The character of the Bremen full-backs was exposed as neither were willing to instigate an attack when receiving the ball in the spacious wide areas, instead starting the trend of playing backward and through their own back four. This was much the theme of the game, Bremen having large amounts of possession but not knowing what to do with it.
Unfortunately, it seemed the Bundesliga side had one pla1n in possession to play through the midfield diamond. Once Heidenheim had efficiently dealt with that operation early on, Bremen quickly seemed to run out of ideas. We would then see Bremen’s large spells of possession ended with a rather hopeful lob towards their tall and strong German forward Nicklas Füllkrug seemingly purely out of frustration of not advancing up the pitch at all. Bremen’s lack of attacking creativity and directness throughout this game couldn’t have been reflected better with the side having one shot on target, the only from both sides during the full 90.
Bremen struggles to play into the midfield as one of the Heidenheim midfielders would often step onto and pressure Bargfrede vigorously at the base of the diamond should he look to receive the ball. At times this would force Bargfrede to receive the ball between his own centre-backs, showing how Bremen struggled to move up the pitch and get their more influential players on the ball in more advanced areas. This is shown in the graphic above.
Heidenheim’s pressing triggers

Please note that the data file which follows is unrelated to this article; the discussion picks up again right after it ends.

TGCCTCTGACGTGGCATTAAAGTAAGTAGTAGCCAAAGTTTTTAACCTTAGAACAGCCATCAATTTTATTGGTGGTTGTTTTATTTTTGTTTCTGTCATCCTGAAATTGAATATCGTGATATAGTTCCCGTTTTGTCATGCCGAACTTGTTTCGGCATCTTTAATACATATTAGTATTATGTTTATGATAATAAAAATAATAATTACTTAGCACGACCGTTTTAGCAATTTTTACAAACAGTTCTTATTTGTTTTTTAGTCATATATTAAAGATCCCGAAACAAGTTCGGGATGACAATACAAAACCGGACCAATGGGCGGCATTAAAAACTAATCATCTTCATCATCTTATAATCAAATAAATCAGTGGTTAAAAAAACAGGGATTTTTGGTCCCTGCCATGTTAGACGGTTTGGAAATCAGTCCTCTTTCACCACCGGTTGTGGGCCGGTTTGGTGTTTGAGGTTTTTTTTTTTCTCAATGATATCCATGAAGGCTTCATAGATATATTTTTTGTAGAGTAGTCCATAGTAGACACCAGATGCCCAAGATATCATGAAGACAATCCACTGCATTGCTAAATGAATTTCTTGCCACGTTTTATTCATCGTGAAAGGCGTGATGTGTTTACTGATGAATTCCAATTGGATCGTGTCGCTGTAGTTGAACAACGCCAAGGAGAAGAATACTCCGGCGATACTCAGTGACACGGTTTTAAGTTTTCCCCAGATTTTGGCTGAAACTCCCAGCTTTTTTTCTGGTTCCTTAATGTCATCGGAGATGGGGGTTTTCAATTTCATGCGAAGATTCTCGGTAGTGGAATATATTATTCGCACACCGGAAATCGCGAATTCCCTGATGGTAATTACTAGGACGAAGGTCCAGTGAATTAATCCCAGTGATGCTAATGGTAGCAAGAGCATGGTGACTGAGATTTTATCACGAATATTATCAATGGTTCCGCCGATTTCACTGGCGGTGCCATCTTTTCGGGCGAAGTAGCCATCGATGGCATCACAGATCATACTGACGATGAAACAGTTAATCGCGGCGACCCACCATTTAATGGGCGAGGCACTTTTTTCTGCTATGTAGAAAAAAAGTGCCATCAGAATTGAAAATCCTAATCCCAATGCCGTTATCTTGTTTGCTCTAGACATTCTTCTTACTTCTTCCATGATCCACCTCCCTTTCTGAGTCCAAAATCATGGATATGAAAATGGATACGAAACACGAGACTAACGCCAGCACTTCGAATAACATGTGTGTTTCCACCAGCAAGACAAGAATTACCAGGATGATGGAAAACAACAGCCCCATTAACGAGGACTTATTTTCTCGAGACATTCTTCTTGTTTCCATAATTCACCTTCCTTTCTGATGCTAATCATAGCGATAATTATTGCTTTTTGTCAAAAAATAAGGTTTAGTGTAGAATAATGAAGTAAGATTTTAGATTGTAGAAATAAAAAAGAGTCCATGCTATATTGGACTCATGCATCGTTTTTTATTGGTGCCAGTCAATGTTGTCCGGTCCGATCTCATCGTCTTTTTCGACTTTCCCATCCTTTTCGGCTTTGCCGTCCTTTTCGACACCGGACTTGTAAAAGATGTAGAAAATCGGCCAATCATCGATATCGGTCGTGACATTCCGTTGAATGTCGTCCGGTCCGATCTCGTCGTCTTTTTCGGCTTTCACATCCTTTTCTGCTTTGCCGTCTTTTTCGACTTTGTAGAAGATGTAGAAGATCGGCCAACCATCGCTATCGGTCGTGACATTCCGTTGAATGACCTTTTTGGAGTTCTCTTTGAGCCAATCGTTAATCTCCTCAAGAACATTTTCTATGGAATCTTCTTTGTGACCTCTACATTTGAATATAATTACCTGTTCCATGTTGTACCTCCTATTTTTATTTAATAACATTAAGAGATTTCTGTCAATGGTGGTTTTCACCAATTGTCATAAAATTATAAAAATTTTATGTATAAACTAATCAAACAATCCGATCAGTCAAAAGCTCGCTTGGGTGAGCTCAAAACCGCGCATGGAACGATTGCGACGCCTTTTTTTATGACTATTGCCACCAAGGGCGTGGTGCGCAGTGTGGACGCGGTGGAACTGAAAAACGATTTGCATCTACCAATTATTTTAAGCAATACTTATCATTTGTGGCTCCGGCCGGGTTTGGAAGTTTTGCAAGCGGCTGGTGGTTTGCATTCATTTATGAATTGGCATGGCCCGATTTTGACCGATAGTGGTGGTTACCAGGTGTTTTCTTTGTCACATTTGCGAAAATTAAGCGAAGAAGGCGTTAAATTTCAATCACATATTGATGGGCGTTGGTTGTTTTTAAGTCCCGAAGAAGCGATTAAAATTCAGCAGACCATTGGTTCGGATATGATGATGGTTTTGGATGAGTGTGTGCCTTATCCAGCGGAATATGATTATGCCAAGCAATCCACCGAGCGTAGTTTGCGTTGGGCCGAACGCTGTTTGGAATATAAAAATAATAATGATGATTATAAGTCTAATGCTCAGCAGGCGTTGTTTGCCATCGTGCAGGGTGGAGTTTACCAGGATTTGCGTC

Heidenheim’s discipline, patience, and structure in defence were all extremely commendable throughout this game coming up against a first division side. But to say Frank Schmidt and his side came to Bremen to solely ‘shut up shop’ and escape with a draw would be untrue.
In fact, Schmidt and his side managed to use defence as their best form of attack through pressing triggers resulting in effect and dangerous counter-attacks. Heidenheim would get set-up early out of possession in a mid/low block using their 4-4-2 formation, creating two strong banks of four behind the forward pair Denis Thomalla and Tim Kleindienst. The wingers Niklas Dorsch and Maurice Multhaup would tuck inside providing extra cover in the central areas as previously mentioned, and the central midfield pair of Sebastian Griesbeck and Kevin Sessa would front mark Bremen’s forwards cutting off any pass directly through or for Bremens midfielders Klaassen and Osako looking to receive off the line.
Heidenheim had created a functional defensive unit that was difficult to break down and well-positioned to counter the opposition swiftly when the time came. Throughout the match it was noticeable the tier two side had certain pressing triggers which meant when these certain moments of play would happen during the game, the team stepped up as a whole, applied pressure to the opposition, and aimed to dispossess Werder Bremen.
A key pressing trigger was the forward pass into the central midfield areas. If Bremen attempted to play a pass into the feet of an advanced midfielder, Heidenheims back four and midfield would squeeze up against Bremen and the receiver not allowing the player to turn or have any short pass options forward.